U.S. patent application, Ser. No. 523,223, filed Feb. 14, 1966, discloses a memory device incorporating ferroelectric capacitors. The memory device disclosed therein includes a pair of substantially flat, ferroelectric capacitor plates, one serving as a drive plate and the other as a memory plate. A layer of conductive material is interposed between the two plates. The plates are secured together in such a manner, a-s by an electrically conductive bond or by heat fusing, so that the drive plate may transmit mechanical forces to the memory plate in directions acting both laterally and perpendicularly of the plane defined by the memory plate, so as to thereby mechanically stress the memory plate. The drive plate is permanently prepolarized and the memory plate is polarized either negatively or positively by application of an electric potential between its opposing flat surfaces, so that it stores binary information, i.e., polarized negatively or positively. When an interrogating readout voltage is applied between opposing surfaces of the drive plate, its dimensions change in directions extending laterally and perpendicularly of its plane, which forces act to also mechanically stress the memory plate which develops an output signal dependent on its state 0f polarization. This output signal has a duration substantially that of the applied interrogating readout voltage. lf the readout voltage is of a polarity opposite to the direction of polarization of the drive plate, then the magnitude of the interrogating readout voltage is kept well below the polarization threshold voltage, i.e., the voltage required to permanently polarize the drive plate, so that the readout process is nondestructive and can be interrogated indeiinitely without need for an automatic rewrite cycle, as is normally required in destructive readout memory devices.

In addition to the single bit memory devices, described above, application, Ser. No. 523,223 also discloses a memory matrix having several word lines, each having associated therewith more than one bit. This memory matrix includes one driver plate for each word line having a plurality of ferroelectric memory plates secured thereto to define a plurality of bits. Similarly, application, Ser. No. 640,717 discloses a memory matrix having several word lines, each having associated therewith more than one bit. In this matrix, however, a single drive plate and a single memory plate are secured together as a monolithic construction, in which several Word lines, each having several memory bits, are defined. Each bit, for example, is delined in a portion of the memory plate taken between two conductive strips on opposite surfaces of the memory plate.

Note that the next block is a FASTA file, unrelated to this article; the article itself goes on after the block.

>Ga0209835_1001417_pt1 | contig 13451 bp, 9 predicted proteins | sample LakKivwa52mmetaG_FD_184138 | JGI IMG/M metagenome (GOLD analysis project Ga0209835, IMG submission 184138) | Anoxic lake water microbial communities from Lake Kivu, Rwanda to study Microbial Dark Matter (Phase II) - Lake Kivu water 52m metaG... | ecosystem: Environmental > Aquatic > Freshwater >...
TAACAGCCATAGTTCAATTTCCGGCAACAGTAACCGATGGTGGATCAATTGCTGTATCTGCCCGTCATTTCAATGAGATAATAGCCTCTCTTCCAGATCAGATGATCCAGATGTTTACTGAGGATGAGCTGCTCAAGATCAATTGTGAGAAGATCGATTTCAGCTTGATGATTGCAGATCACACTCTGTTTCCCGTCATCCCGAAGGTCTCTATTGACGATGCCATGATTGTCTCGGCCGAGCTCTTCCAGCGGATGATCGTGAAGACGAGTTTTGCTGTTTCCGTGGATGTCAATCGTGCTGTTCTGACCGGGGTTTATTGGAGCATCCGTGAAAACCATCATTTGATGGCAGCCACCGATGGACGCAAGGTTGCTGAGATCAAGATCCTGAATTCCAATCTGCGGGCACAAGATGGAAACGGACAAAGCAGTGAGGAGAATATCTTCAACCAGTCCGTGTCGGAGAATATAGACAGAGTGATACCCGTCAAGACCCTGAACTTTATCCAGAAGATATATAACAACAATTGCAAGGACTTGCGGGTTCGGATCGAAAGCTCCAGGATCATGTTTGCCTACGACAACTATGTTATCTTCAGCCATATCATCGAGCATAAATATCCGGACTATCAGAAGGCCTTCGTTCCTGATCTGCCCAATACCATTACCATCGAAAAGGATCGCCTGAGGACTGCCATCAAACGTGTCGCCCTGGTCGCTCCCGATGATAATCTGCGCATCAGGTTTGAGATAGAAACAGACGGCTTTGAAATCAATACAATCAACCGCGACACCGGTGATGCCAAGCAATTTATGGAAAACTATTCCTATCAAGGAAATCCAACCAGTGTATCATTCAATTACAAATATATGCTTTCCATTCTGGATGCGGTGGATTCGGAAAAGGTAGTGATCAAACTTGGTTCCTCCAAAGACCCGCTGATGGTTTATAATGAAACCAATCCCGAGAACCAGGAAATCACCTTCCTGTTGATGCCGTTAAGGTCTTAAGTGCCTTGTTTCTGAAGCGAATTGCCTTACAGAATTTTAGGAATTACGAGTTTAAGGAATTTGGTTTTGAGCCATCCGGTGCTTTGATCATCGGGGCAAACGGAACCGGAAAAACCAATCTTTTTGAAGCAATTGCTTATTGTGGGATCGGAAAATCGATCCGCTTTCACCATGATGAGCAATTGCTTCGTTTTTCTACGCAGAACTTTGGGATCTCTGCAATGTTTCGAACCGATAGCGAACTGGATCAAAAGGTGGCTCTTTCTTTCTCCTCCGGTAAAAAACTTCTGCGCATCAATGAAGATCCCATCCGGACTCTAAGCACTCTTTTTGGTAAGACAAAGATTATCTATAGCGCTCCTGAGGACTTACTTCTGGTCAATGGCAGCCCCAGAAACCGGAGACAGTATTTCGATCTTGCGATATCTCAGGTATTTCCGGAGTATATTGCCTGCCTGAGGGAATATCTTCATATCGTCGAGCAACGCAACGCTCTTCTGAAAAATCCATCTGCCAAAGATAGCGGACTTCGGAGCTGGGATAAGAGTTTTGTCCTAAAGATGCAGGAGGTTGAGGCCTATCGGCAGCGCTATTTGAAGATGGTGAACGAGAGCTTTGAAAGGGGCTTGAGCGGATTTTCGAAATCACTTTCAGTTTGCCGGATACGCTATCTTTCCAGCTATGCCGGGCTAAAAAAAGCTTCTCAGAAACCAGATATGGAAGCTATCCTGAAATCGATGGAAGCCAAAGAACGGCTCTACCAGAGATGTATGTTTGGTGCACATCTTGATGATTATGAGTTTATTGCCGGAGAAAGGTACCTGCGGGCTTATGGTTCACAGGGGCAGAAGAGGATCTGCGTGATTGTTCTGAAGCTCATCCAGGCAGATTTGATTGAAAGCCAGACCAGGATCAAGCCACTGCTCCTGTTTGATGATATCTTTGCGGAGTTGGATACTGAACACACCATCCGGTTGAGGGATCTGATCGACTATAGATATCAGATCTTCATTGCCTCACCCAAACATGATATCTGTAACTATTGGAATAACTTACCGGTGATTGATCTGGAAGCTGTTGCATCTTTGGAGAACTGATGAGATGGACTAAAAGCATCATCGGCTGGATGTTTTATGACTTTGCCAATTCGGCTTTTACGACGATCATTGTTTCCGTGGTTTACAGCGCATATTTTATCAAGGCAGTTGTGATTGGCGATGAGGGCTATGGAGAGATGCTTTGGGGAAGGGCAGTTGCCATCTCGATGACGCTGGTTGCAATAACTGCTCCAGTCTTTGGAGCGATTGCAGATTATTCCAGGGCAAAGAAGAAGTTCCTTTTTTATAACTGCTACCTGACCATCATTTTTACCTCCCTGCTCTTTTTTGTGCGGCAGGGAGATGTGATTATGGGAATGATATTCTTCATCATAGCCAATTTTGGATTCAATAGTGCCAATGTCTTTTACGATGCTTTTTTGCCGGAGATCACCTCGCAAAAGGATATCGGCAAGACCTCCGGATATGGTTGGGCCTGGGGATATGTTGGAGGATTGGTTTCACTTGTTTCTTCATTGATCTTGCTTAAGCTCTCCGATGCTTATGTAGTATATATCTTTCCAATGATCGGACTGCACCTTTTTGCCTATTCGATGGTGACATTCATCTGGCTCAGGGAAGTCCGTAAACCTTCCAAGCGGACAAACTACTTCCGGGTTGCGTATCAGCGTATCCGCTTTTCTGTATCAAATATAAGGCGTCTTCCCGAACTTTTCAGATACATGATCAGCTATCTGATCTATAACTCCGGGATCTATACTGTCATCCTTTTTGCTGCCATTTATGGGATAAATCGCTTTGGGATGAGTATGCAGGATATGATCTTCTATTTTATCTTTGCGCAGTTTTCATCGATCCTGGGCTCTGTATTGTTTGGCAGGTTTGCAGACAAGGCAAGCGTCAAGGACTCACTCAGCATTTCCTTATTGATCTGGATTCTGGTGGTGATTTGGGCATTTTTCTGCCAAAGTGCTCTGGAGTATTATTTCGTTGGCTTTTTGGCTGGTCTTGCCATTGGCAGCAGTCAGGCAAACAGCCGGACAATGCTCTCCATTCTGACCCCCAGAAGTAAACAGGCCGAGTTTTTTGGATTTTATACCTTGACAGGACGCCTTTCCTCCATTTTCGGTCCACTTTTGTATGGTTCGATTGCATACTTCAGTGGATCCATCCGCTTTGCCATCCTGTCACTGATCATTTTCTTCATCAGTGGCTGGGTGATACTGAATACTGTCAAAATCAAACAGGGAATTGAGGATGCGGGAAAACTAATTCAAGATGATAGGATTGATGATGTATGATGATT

It is particularly desirous that minimum structure and time be required to program or write a memory matrix. Thus, such a matrix may include eight word lines, each having eight bits defined therein, for a total of sixtyfour bits. The structure and time required to correctly program all of the bits of such a matrix, one at a time, would be extremely complex. Further, in order to reduce the size of the matrix, a monolithic construction, of the nature disclosed in application, Ser. No. 640,717, may be desired. In such case, it would be extremely difficult to program each of the bits, if programmed one at a time. Accordingly, whether a matrix takes the form of a plurality of discrete memory cells, or separate word lines each having discrete memory plates mounted thereon, or a monolithic construction, it is desirable to provide a relatively easy manner of programming the matrix so that the correct pattern of binary signals may be stored therein.

The present invention is directed toward satisfying the foregoing needs of easily programming a ferroelectric capacitor matrix so that the desired pattern of binary signals may be stored in the matrix with minimum structure and programming time.

The present invention contemplates the provision of a ferroelectric capacitor matrix having a plurality of rows and columns, each including a plurality of ferroelectric memory means having lirst and second oppositely facing surfaces.